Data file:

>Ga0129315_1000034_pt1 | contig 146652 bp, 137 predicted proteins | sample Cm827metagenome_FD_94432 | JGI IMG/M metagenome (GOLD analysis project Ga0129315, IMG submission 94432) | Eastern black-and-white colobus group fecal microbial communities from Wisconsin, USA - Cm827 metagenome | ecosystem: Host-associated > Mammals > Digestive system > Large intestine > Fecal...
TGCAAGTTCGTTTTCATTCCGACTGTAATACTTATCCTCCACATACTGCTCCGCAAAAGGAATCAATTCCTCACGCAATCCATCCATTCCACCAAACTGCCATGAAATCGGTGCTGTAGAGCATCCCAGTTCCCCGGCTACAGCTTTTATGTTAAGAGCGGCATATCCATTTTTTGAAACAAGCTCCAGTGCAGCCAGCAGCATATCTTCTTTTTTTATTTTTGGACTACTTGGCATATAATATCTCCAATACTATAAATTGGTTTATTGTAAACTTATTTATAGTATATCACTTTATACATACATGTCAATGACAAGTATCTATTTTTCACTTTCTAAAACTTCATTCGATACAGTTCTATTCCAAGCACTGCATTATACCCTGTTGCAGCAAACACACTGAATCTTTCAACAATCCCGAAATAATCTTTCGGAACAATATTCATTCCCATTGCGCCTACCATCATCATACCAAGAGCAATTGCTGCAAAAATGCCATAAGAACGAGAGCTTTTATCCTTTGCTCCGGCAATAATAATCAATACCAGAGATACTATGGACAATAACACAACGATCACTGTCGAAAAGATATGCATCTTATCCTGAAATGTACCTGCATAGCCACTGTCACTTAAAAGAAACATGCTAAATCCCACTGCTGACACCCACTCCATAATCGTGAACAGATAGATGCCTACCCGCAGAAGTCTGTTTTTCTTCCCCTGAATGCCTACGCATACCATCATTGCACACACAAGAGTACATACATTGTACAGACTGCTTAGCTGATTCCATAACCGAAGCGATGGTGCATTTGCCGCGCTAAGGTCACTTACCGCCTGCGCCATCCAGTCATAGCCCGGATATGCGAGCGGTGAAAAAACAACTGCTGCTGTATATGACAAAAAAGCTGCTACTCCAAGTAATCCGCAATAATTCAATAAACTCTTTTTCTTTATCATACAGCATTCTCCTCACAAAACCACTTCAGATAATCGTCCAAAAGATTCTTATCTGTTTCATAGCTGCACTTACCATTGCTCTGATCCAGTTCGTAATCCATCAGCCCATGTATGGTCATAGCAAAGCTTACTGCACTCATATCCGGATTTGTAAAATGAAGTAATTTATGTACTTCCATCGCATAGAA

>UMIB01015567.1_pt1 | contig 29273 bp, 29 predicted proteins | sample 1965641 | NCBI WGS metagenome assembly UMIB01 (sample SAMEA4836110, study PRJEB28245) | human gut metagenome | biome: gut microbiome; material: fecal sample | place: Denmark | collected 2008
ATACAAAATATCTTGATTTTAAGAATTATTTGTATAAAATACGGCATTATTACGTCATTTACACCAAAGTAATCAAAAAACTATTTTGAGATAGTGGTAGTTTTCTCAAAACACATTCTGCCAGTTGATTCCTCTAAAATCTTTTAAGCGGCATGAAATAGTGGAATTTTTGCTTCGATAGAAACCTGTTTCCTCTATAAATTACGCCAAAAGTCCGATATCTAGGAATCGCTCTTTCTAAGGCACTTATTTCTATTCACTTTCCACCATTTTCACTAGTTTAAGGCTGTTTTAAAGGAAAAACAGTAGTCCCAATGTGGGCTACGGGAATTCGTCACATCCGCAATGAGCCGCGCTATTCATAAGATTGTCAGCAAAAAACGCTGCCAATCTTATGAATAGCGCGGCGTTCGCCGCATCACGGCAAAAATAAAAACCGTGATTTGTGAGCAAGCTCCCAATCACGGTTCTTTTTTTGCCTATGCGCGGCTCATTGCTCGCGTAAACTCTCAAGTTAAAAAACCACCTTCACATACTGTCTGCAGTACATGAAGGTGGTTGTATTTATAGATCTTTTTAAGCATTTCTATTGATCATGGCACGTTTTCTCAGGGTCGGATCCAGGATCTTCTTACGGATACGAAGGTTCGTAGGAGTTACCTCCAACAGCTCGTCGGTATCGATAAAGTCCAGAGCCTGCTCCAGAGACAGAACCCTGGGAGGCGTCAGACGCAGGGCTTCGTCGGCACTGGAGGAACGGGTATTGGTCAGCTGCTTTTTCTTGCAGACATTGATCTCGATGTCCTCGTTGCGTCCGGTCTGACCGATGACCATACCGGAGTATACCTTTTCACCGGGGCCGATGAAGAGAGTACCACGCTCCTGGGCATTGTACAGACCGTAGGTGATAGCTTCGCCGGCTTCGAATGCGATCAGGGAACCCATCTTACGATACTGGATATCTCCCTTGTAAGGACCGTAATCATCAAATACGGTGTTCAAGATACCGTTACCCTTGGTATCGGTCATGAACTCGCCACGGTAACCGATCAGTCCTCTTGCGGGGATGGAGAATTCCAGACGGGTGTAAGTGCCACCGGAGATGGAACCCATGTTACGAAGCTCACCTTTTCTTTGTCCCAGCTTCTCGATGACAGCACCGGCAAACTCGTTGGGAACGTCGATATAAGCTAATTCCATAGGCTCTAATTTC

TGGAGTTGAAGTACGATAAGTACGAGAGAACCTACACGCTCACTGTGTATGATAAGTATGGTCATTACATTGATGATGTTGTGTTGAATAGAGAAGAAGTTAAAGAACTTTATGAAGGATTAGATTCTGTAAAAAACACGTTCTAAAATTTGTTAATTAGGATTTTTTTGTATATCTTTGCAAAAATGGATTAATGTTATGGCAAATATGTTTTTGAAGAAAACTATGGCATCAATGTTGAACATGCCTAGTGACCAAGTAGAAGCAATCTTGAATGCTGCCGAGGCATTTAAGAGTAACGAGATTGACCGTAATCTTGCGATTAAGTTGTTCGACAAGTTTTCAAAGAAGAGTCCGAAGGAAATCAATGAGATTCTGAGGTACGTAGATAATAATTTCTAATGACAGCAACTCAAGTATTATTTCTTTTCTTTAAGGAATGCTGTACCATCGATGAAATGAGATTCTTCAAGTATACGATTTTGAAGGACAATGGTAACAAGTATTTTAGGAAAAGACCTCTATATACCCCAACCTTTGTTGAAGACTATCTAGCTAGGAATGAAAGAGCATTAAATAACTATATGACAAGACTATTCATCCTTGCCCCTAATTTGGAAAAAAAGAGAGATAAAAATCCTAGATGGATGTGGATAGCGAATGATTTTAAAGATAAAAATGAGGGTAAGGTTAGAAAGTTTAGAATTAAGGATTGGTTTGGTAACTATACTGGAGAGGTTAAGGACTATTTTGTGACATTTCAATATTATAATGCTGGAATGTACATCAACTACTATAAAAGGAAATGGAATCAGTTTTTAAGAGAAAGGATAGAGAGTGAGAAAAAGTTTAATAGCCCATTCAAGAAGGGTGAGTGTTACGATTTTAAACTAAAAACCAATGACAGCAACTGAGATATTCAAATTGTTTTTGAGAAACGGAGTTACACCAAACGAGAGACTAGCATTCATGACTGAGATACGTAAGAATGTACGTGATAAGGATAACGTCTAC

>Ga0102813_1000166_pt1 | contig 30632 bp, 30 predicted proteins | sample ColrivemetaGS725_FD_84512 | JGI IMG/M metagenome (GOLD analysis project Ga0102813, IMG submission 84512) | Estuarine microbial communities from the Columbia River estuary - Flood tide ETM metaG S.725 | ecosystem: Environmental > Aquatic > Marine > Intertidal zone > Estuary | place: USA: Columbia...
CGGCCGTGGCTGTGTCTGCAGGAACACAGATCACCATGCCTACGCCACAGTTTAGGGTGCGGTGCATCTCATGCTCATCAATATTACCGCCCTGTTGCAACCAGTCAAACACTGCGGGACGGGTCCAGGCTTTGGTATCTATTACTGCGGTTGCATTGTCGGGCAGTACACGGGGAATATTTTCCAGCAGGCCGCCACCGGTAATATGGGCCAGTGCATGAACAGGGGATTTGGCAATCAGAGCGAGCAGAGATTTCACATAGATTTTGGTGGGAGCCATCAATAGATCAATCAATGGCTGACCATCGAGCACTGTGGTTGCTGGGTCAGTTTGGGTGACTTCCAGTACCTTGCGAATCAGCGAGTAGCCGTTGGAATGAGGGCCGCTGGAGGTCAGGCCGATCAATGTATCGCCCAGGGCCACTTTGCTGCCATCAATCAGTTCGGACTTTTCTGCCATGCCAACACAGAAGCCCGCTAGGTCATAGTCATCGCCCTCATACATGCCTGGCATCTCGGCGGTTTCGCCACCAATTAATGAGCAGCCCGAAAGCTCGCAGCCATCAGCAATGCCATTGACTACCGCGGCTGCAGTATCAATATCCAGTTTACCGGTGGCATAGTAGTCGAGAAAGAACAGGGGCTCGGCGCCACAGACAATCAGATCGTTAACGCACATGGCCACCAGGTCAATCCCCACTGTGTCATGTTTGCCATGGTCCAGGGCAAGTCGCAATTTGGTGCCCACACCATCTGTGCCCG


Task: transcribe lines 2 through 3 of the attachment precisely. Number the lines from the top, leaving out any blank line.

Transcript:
TGCAAGTTCGTTTTCATTCCGACTGTAATACTTATCCTCCACATACTGCTCCGCAAAAGGAATCAATTCCTCACGCAATCCATCCATTCCACCAAACTGCCATGAAATCGGTGCTGTAGAGCATCCCAGTTCCCCGGCTACAGCTTTTATGTTAAGAGCGGCATATCCATTTTTTGAAACAAGCTCCAGTGCAGCCAGCAGCATATCTTCTTTTTTTATTTTTGGACTACTTGGCATATAATATCTCCAATACTATAAATTGGTTTATTGTAAACTTATTTATAGTATATCACTTTATACATACATGTCAATGACAAGTATCTATTTTTCACTTTCTAAAACTTCATTCGATACAGTTCTATTCCAAGCACTGCATTATACCCTGTTGCAGCAAACACACTGAATCTTTCAACAATCCCGAAATAATCTTTCGGAACAATATTCATTCCCATTGCGCCTACCATCATCATACCAAGAGCAATTGCTGCAAAAATGCCATAAGAACGAGAGCTTTTATCCTTTGCTCCGGCAATAATAATCAATACCAGAGATACTATGGACAATAACACAACGATCACTGTCGAAAAGATATGCATCTTATCCTGAAATGTACCTGCATAGCCACTGTCACTTAAAAGAAACATGCTAAATCCCACTGCTGACACCCACTCCATAATCGTGAACAGATAGATGCCTACCCGCAGAAGTCTGTTTTTCTTCCCCTGAATGCCTACGCATACCATCATTGCACACACAAGAGTACATACATTGTACAGACTGCTTAGCTGATTCCATAACCGAAGCGATGGTGCATTTGCCGCGCTAAGGTCACTTACCGCCTGCGCCATCCAGTCATAGCCCGGATATGCGAGCGGTGAAAAAACAACTGCTGCTGTATATGACAAAAAAGCTGCTACTCCAAGTAATCCGCAATAATTCAATAAACTCTTTTTCTTTATCATACAGCATTCTCCTCACAAAACCACTTCAGATAATCGTCCAAAAGATTCTTATCTGTTTCATAGCTGCACTTACCATTGCTCTGATCCAGTTCGTAATCCATCAGCCCATGTATGGTCATAGCAAAGCTTACTGCACTCATATCCGGATTTGTAAAATGAAGTAATTTATGTACTTCCATCGCATAGAA

>UMIB01015567.1_pt1 | contig 29273 bp, 29 predicted proteins | sample 1965641 | NCBI WGS metagenome assembly UMIB01 (sample SAMEA4836110, study PRJEB28245) | human gut metagenome | biome: gut microbiome; material: fecal sample | place: Denmark | collected 2008